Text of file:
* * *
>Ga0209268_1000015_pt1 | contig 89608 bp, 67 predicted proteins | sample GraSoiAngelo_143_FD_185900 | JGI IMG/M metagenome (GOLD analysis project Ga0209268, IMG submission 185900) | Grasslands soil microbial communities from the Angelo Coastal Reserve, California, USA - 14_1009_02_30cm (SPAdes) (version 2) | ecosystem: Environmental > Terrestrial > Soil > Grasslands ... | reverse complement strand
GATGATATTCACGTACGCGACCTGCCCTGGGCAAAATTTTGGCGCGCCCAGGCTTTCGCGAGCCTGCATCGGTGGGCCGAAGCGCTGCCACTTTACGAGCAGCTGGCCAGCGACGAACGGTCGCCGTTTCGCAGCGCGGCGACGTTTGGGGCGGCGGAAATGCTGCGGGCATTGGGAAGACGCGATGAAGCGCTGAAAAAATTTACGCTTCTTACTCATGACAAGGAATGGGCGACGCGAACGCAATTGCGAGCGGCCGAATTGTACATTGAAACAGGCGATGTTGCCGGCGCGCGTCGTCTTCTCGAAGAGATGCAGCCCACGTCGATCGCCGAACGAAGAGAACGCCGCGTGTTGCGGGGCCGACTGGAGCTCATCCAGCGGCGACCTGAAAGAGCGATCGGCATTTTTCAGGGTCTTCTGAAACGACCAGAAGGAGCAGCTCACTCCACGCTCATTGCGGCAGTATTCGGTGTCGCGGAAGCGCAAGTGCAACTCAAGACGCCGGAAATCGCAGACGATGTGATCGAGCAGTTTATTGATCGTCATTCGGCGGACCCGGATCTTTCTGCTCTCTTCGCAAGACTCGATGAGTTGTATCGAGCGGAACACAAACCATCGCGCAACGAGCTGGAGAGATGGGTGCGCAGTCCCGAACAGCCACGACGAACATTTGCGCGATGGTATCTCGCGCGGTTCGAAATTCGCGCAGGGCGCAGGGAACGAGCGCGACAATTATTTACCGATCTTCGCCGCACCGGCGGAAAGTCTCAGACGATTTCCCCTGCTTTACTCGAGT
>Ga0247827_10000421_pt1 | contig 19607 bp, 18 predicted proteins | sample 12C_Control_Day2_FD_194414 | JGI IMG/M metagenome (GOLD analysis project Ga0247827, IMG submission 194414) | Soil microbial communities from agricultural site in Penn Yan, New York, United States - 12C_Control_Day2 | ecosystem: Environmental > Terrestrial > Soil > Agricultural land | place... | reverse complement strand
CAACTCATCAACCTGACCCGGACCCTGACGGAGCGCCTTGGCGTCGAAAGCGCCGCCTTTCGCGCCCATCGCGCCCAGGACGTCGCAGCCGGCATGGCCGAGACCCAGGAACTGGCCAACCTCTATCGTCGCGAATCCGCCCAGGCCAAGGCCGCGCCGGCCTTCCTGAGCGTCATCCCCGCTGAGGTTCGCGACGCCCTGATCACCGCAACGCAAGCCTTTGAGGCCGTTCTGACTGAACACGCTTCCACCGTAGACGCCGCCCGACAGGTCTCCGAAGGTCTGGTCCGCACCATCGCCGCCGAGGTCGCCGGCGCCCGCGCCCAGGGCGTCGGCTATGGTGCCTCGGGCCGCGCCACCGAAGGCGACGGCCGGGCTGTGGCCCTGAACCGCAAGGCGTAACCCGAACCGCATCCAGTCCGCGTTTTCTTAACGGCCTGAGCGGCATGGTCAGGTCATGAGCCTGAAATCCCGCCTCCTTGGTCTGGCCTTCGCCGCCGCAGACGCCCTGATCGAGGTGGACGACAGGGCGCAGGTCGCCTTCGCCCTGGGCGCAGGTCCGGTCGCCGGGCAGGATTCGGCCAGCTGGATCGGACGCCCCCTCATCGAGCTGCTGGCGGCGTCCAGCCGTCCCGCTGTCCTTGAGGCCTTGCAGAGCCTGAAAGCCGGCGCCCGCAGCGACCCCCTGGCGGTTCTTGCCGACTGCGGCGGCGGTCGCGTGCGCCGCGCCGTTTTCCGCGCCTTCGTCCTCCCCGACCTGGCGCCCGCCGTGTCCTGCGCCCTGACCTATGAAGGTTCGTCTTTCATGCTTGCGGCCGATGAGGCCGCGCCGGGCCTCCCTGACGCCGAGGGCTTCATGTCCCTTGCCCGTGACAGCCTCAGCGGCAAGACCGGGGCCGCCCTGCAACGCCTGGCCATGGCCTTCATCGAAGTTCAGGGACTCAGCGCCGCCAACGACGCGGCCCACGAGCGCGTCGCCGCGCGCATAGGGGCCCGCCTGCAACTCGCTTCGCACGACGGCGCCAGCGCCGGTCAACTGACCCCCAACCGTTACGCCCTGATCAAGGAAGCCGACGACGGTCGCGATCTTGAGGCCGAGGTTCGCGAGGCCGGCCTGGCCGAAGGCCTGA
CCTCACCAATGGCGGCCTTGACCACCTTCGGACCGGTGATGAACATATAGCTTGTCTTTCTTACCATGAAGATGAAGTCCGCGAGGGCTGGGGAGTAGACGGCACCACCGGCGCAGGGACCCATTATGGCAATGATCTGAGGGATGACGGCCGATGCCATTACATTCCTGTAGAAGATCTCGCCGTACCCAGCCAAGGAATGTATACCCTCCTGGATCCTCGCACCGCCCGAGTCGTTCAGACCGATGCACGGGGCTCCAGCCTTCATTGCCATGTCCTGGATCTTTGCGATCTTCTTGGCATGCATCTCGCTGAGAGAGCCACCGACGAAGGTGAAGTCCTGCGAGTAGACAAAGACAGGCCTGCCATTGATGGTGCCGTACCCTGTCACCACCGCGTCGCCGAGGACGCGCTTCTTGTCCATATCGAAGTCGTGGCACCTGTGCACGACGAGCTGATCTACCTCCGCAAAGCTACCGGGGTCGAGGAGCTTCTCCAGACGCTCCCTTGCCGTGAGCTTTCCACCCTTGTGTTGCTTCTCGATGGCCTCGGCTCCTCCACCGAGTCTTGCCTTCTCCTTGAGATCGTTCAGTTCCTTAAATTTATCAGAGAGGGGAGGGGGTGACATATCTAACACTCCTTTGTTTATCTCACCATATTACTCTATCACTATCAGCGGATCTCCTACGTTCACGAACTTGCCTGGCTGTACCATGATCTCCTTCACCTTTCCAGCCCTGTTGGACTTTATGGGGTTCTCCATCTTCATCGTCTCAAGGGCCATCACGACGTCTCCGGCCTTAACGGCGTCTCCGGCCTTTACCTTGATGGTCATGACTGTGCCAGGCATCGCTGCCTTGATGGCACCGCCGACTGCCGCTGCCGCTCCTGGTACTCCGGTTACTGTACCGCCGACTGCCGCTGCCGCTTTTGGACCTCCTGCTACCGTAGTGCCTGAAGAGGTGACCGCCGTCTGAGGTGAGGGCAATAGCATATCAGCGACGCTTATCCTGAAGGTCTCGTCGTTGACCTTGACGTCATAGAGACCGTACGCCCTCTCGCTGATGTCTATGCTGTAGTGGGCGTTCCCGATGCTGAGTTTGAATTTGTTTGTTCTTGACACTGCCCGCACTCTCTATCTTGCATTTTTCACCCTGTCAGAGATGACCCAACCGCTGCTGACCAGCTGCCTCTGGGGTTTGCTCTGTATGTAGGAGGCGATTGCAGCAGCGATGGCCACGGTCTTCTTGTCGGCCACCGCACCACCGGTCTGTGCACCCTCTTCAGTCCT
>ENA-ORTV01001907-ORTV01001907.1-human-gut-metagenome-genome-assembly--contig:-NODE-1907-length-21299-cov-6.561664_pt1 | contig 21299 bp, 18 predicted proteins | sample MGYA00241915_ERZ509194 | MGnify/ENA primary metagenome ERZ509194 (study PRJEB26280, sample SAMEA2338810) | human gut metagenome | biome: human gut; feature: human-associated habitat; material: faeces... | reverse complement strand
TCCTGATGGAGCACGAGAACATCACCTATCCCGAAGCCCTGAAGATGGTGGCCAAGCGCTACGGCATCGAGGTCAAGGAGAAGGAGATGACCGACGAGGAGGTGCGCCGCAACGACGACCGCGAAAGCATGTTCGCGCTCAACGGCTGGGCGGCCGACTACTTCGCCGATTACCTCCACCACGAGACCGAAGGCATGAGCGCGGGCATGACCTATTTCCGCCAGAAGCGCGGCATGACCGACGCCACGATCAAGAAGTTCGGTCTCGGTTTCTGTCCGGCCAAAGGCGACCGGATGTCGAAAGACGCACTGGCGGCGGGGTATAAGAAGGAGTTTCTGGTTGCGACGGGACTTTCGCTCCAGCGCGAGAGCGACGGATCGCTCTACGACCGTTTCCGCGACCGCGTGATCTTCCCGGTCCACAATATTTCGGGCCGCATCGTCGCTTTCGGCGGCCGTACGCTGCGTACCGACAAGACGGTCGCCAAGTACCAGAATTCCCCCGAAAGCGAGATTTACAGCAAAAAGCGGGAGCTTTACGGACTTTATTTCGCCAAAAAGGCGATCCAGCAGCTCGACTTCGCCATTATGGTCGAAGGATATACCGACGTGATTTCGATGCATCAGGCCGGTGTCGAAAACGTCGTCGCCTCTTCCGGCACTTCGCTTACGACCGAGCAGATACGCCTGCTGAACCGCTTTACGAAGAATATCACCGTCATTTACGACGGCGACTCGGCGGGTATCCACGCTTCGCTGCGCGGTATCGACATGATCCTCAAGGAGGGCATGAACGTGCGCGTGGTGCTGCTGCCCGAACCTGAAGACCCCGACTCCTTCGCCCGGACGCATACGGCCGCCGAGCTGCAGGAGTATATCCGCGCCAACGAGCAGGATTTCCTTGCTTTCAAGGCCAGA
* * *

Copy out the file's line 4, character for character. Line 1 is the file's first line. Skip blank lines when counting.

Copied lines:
CAACTCATCAACCTGACCCGGACCCTGACGGAGCGCCTTGGCGTCGAAAGCGCCGCCTTTCGCGCCCATCGCGCCCAGGACGTCGCAGCCGGCATGGCCGAGACCCAGGAACTGGCCAACCTCTATCGTCGCGAATCCGCCCAGGCCAAGGCCGCGCCGGCCTTCCTGAGCGTCATCCCCGCTGAGGTTCGCGACGCCCTGATCACCGCAACGCAAGCCTTTGAGGCCGTTCTGACTGAACACGCTTCCACCGTAGACGCCGCCCGACAGGTCTCCGAAGGTCTGGTCCGCACCATCGCCGCCGAGGTCGCCGGCGCCCGCGCCCAGGGCGTCGGCTATGGTGCCTCGGGCCGCGCCACCGAAGGCGACGGCCGGGCTGTGGCCCTGAACCGCAAGGCGTAACCCGAACCGCATCCAGTCCGCGTTTTCTTAACGGCCTGAGCGGCATGGTCAGGTCATGAGCCTGAAATCCCGCCTCCTTGGTCTGGCCTTCGCCGCCGCAGACGCCCTGATCGAGGTGGACGACAGGGCGCAGGTCGCCTTCGCCCTGGGCGCAGGTCCGGTCGCCGGGCAGGATTCGGCCAGCTGGATCGGACGCCCCCTCATCGAGCTGCTGGCGGCGTCCAGCCGTCCCGCTGTCCTTGAGGCCTTGCAGAGCCTGAAAGCCGGCGCCCGCAGCGACCCCCTGGCGGTTCTTGCCGACTGCGGCGGCGGTCGCGTGCGCCGCGCCGTTTTCCGCGCCTTCGTCCTCCCCGACCTGGCGCCCGCCGTGTCCTGCGCCCTGACCTATGAAGGTTCGTCTTTCATGCTTGCGGCCGATGAGGCCGCGCCGGGCCTCCCTGACGCCGAGGGCTTCATGTCCCTTGCCCGTGACAGCCTCAGCGGCAAGACCGGGGCCGCCCTGCAACGCCTGGCCATGGCCTTCATCGAAGTTCAGGGACTCAGCGCCGCCAACGACGCGGCCCACGAGCGCGTCGCCGCGCGCATAGGGGCCCGCCTGCAACTCGCTTCGCACGACGGCGCCAGCGCCGGTCAACTGACCCCCAACCGTTACGCCCTGATCAAGGAAGCCGACGACGGTCGCGATCTTGAGGCCGAGGTTCGCGAGGCCGGCCTGGCCGAAGGCCTGA